Mildred Dolores Jeter and Richard Perry Loving fell in love. They were
both born and raised in the state of Virginia. Mildred was black and Richard
was white. Their love was a crime in Virginia.
In 1958, Mildred discovered she was pregnant. She and Richard travelled
to Washington DC and got married. They did not marry in Virginia, because
marriages between a white person and a non-white person were illegal.
(The law only forbade white people from marrying non-white people. There
was no law against other racial inter marriages.)
Shortly after they married, the local police department received a “tip”
about illegal sexual relations between a black woman and a white man.
The police raided their home during the night, hoping to find them engaging
in sexual relations – a crime in itself. The couple were merely
sleeping, and could not be charged with that crime.
Mildred showed the police their marriage license. The police informed them
that the license was not legal in the state of Virginia, and arrested
them under the state’s miscegenation laws. Their “crime”
was a felony subject to five years in prison!
Mildred and Richard pleaded guilty, and were sentenced to a year in prison.
Upon completion of their sentence, they were banished from Virginia and
not allowed to return to the state for 25 years. They served their sentences
and moved to Washington DC.
By 1964, Mildred was frustrated with their inability to visit family in
Virginia. She wrote a letter to then US Attorney General Robert Kennedy.
Kennedy suggested they contact the American Civil Liberties Union [ACLU],
and they did. The ACLU took up their cause and a motion on behalf of the
Lovings in the Virginia Caroline County Circuit Court, that requested
the court to vacate the criminal judgments and set aside the Lovings'
sentences on the grounds that the Virginia miscegenation statutes ran
counter to the fourteenth amendment to the United States Constitution:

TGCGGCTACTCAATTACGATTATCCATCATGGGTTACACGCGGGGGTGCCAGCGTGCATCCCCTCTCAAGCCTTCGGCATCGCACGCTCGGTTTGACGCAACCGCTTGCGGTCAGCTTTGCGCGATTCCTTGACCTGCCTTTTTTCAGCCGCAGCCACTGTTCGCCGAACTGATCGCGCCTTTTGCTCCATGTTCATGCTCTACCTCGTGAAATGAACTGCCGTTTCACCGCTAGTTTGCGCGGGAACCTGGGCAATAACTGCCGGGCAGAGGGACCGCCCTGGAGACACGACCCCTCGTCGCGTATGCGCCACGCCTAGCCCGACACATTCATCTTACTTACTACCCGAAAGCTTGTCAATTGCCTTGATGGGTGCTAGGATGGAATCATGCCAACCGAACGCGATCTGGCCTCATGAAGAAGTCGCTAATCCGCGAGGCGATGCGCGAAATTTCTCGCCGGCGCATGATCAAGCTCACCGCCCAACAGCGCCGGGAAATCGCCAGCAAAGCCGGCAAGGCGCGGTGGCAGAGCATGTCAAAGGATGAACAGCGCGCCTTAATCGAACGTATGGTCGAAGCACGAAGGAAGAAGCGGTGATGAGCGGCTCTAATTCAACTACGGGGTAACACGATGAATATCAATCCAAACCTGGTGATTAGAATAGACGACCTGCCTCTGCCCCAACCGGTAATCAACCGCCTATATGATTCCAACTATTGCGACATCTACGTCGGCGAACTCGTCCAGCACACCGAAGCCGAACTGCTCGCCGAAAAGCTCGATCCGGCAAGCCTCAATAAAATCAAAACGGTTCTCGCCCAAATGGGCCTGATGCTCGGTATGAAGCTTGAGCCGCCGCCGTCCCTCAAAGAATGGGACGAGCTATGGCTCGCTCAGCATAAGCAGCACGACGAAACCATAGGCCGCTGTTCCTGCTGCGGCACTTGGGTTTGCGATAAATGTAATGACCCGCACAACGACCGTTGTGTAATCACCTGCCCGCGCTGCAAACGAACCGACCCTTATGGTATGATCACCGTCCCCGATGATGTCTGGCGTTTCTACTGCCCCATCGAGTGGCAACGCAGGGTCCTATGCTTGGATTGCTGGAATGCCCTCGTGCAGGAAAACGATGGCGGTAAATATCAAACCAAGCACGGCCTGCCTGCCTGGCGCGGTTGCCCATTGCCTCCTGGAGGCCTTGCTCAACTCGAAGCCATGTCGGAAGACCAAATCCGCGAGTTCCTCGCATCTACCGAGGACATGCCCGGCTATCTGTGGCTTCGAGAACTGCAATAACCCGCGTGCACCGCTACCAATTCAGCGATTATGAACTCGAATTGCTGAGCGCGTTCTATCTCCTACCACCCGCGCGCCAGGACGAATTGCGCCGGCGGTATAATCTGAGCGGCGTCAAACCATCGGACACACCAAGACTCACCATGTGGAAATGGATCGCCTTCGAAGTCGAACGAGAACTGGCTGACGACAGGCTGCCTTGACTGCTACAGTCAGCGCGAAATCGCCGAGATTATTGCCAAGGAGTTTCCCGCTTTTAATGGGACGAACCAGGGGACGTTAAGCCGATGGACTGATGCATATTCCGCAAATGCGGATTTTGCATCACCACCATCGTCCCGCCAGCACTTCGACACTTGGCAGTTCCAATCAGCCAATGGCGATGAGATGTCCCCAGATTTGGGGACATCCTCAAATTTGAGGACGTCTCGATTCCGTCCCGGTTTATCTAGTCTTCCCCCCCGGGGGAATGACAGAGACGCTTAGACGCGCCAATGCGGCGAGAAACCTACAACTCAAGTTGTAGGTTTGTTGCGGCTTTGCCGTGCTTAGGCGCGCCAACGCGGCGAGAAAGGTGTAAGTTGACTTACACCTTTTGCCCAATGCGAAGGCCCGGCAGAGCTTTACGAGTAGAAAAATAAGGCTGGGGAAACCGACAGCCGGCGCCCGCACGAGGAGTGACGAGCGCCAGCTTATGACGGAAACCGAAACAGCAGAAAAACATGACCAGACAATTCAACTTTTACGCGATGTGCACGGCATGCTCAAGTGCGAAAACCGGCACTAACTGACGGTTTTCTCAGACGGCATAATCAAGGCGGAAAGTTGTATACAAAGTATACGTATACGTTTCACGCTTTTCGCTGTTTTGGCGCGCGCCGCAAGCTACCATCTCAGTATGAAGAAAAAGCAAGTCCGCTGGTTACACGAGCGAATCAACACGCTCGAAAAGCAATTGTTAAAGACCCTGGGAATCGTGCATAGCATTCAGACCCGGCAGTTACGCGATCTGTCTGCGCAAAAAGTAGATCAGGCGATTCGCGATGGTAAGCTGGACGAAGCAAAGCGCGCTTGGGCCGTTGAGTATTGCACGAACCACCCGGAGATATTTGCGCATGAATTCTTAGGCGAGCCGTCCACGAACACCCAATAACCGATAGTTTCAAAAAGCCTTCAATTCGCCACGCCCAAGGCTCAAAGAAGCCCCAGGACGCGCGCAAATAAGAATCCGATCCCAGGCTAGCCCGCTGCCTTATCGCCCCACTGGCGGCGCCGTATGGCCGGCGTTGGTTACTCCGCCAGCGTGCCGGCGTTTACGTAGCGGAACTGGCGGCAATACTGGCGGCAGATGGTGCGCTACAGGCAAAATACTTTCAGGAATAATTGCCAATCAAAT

the equal protection clause. The case went all the way up to the United
States Supreme Court.
The State of Virginia argued before the Supreme Court that the law was
fair, because it punished both white and other “coloreds”
The US Supreme Court unanimously found for the Lovings. Chief Justice Earl
“Marriage is one of the "basic civil rights of man," fundamental
to our very existence and survival.... To deny this fundamental freedom
on so unsupportable a basis as the racial classifications embodied in
these statutes, classifications so directly subversive of the principle
of equality at the heart of the Fourteenth Amendment, is surely to deprive
all the State's citizens of liberty without due process of law. The
Fourteenth Amendment requires that the freedom of choice to marry not
be restricted by invidious racial discrimination. Under our Constitution,
the freedom to marry, or not marry, a person of another race resides with
the individual and cannot be infringed by the State…
…There is patently no legitimate overriding purpose independent
of invidious racial discrimination which justifies this classification.
The fact that Virginia prohibits only interracial marriages involving
white persons demonstrates that the racial classifications must stand
on their own justification, as measures designed to maintain White Supremacy.”
In a concurring opinion Justice Potter Stewart wrote: "it is simply
not possible for a state law to be valid under our Constitution which
makes the criminality of an act depend upon the race of the actor."
Sadly, in many southern states, the miscegenation laws remained on the
books for many years, even though they were not enforceable.